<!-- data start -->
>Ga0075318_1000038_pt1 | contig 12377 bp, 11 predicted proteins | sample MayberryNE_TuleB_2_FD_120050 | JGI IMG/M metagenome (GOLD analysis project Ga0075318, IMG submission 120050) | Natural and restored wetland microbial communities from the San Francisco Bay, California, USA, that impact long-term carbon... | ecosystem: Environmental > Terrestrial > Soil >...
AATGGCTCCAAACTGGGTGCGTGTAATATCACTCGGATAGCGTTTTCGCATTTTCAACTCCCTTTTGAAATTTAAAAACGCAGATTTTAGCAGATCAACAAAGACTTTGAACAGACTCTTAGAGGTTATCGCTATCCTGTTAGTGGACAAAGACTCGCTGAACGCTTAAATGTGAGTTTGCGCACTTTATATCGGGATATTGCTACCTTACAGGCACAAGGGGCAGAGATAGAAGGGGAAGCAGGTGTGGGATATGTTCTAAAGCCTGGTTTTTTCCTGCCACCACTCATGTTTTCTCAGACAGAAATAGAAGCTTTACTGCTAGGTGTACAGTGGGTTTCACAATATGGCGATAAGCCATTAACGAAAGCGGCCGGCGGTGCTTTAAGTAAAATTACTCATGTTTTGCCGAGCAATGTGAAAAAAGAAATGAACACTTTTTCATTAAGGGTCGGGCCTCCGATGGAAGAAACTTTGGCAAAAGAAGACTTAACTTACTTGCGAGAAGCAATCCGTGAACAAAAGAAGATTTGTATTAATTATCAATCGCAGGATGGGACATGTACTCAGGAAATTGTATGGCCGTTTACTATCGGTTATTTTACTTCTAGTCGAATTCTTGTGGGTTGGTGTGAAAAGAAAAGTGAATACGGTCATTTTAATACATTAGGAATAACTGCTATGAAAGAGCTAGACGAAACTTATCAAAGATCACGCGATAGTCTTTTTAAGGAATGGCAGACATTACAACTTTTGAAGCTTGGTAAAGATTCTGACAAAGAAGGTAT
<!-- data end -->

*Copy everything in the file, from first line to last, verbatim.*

>Ga0075318_1000038_pt1 | contig 12377 bp, 11 predicted proteins | sample MayberryNE_TuleB_2_FD_120050 | JGI IMG/M metagenome (GOLD analysis project Ga0075318, IMG submission 120050) | Natural and restored wetland microbial communities from the San Francisco Bay, California, USA, that impact long-term carbon... | ecosystem: Environmental > Terrestrial > Soil >...
AATGGCTCCAAACTGGGTGCGTGTAATATCACTCGGATAGCGTTTTCGCATTTTCAACTCCCTTTTGAAATTTAAAAACGCAGATTTTAGCAGATCAACAAAGACTTTGAACAGACTCTTAGAGGTTATCGCTATCCTGTTAGTGGACAAAGACTCGCTGAACGCTTAAATGTGAGTTTGCGCACTTTATATCGGGATATTGCTACCTTACAGGCACAAGGGGCAGAGATAGAAGGGGAAGCAGGTGTGGGATATGTTCTAAAGCCTGGTTTTTTCCTGCCACCACTCATGTTTTCTCAGACAGAAATAGAAGCTTTACTGCTAGGTGTACAGTGGGTTTCACAATATGGCGATAAGCCATTAACGAAAGCGGCCGGCGGTGCTTTAAGTAAAATTACTCATGTTTTGCCGAGCAATGTGAAAAAAGAAATGAACACTTTTTCATTAAGGGTCGGGCCTCCGATGGAAGAAACTTTGGCAAAAGAAGACTTAACTTACTTGCGAGAAGCAATCCGTGAACAAAAGAAGATTTGTATTAATTATCAATCGCAGGATGGGACATGTACTCAGGAAATTGTATGGCCGTTTACTATCGGTTATTTTACTTCTAGTCGAATTCTTGTGGGTTGGTGTGAAAAGAAAAGTGAATACGGTCATTTTAATACATTAGGAATAACTGCTATGAAAGAGCTAGACGAAACTTATCAAAGATCACGCGATAGTCTTTTTAAGGAATGGCAGACATTACAACTTTTGAAGCTTGGTAAAGATTCTGACAAAGAAGGTAT